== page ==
The Free Application for Federal Student Aid (FAFSA) is the form every incoming college student fills out if they hope to receive grants, loans, or work study funding from the federal government. These funds can help greatly offset the final cost and ensure learners avoid significant student debt, so applying is a critical step in the process of getting to college. Filling it out as a homeless learner, a student living in foster care, or a degree seeker in another special circumstance isn’t as easy as it is for those with permanent homes, but it can still be done.
Most financial aid applications presume that traditional college freshmen enter as dependents, so those who need to register as an independent must follow a few extra steps. It’s important that applicants be able to prove their financial independence to aid administrators, as these professionals are tasked with determining whether the students can apply independently. When filling out the FAFSA form, take these steps:
- Visit www.FAFSA.gov
- When completing the application, students identifying as homeless should indicate that they fall into the “special circumstances” category, meaning they cannot provide financial information about their parents.
- When prompted, answer the following question: “At any time on or after July 1, 2018, did your high school or school district homeless liaison determine that you were an unaccompanied youth who was homeless of were self-supporting and at the risk of being homeless?”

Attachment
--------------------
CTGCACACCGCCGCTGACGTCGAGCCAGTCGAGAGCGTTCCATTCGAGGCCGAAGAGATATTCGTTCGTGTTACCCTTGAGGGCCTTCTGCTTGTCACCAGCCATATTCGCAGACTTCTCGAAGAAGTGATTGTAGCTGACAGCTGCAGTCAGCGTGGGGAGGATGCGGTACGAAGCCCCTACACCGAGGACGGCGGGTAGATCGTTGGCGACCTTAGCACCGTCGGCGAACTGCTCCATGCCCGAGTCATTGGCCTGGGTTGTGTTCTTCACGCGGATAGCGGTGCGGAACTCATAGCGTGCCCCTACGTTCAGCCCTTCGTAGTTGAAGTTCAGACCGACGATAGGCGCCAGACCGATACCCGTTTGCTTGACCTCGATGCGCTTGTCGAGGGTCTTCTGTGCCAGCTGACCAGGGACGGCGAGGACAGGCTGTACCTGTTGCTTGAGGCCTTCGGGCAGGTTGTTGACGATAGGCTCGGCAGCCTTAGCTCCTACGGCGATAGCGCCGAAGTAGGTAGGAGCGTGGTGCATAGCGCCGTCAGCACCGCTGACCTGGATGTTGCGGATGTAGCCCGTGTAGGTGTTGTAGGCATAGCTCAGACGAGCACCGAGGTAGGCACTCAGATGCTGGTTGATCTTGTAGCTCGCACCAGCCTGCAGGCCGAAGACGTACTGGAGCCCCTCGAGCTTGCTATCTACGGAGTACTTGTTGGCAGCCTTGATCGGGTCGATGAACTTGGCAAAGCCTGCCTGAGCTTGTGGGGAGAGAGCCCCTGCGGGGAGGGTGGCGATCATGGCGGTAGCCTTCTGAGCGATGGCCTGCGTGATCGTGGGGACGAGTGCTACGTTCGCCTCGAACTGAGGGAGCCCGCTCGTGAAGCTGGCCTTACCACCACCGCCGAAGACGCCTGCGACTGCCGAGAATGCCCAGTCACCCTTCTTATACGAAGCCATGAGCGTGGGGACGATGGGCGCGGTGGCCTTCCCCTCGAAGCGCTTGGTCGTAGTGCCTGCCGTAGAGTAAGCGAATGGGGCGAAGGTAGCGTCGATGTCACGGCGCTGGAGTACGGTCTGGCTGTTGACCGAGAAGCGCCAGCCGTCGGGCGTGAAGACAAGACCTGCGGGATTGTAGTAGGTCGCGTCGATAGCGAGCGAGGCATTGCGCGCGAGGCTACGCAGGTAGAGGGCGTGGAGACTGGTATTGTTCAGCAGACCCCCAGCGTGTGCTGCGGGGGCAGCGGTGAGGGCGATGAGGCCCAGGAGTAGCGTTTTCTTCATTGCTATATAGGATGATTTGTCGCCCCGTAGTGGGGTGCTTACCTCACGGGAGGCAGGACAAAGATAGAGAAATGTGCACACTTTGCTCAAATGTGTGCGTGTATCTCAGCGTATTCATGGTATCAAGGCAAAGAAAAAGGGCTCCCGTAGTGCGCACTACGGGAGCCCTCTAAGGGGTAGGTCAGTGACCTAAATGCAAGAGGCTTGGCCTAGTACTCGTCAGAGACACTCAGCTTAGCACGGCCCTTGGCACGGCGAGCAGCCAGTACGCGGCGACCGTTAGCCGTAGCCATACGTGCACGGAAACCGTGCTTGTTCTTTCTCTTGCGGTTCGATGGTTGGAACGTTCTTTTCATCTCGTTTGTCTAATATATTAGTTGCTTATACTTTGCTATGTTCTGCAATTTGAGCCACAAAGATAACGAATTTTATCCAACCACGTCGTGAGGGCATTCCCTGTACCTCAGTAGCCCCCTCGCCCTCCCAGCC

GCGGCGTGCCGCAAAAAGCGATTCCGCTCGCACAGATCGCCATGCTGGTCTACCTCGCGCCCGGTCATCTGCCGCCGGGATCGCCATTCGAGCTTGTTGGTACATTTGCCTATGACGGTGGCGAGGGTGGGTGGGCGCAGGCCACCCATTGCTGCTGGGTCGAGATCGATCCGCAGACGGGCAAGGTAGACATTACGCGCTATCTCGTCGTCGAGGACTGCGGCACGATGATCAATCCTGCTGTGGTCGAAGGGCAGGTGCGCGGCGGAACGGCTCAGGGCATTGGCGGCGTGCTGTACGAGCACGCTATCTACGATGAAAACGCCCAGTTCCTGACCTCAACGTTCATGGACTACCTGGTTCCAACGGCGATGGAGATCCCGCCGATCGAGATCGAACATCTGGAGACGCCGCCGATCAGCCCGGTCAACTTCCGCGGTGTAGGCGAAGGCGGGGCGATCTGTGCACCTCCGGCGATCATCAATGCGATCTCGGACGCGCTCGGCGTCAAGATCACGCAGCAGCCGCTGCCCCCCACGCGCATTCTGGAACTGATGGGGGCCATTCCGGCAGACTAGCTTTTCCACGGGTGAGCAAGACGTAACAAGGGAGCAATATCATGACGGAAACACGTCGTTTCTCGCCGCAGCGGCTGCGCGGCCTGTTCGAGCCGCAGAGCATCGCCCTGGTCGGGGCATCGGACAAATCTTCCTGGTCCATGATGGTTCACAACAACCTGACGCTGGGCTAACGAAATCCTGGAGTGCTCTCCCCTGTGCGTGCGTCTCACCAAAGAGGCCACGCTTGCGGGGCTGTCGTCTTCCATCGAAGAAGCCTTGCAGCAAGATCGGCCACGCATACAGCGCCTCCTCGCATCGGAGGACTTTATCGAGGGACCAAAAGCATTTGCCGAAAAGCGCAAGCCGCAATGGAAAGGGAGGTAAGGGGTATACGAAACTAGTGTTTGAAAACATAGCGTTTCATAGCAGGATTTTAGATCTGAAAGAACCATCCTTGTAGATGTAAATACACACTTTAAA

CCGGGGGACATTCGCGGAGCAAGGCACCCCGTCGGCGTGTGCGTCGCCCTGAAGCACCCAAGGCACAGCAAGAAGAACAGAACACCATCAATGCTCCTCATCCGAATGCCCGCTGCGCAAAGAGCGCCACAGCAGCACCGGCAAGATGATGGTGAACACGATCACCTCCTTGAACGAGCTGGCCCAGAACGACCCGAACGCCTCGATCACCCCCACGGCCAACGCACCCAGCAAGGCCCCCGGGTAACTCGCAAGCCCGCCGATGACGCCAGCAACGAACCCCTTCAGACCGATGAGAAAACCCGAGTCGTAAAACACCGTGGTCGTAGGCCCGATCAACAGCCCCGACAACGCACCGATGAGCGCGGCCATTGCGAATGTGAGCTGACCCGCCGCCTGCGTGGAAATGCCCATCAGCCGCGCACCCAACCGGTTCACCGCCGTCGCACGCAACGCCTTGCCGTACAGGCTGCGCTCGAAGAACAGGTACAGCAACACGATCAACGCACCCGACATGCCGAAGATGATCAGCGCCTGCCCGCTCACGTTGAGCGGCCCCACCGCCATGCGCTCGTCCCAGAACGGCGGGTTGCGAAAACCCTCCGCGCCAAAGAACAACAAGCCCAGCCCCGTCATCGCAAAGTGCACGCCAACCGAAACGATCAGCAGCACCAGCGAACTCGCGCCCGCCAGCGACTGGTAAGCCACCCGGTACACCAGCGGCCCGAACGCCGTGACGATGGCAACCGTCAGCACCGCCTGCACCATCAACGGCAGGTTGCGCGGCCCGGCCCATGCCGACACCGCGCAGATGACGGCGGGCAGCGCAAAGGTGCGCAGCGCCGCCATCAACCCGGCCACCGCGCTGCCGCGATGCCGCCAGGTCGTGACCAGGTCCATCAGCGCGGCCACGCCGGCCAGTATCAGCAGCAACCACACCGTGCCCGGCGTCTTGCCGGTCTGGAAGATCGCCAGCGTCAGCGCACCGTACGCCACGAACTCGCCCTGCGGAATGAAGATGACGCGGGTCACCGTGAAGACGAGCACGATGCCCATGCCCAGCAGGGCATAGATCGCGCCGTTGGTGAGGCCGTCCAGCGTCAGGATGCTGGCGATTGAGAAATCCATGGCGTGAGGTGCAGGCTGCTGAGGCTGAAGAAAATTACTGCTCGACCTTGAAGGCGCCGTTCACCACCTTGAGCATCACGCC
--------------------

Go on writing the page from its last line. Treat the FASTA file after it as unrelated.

- Answer the following two questions that seek clarification about who made the determination.
- From there, a FAFSA representative reviews the application. They will contact you for proof of determination via a copy of the report.
- If you haven’t been deemed homeless but feel your situation merits additional considerations, contact the department of financial aid at the institution you plan to attend and explain your circumstances. The school can then make a decision on whether you are regarded as independent or dependent.
GI Bill® is a registered trademark of the U.S. Department of Veteran’s Affairs (VA). More information about educational benefits offered by the VA is available at the official U.S. government website at http://www.benefits.va.gov/gibill.
Avoiding Application Fees: Waivers & Aid
Beginning with the standardized tests required for college admission consideration (e.g. SAT and ACT), students who demonstrate financial hardship can obtain waivers for all associated fees. Additional waivers exist for those applying to colleges. In order to receive waivers, a student must demonstrate that they meet one of the following requirements:
- Eligibility or enrollment in the National School Lunch Program
- Annual family income meets Income Eligibility Guidelines
- Student or family receives public assistance
- Student is a ward of the state or has orphan status
- Student lives in subsidized housing, in foster care or is homeless
- Student or family is enrolled in a government air program for low-income individuals
Individuals hoping to receive a waiver should visit their school’s counseling office and request the appropriate forms.
Interview with Amy Dunning
MSW and senior case manager with the YWCA, imparts her advice to those students who may be struggling with homelessness.
Q: When assisting homeless individuals who aspire to take college-level classes or attain a degree, what are some of the most common barriers encountered?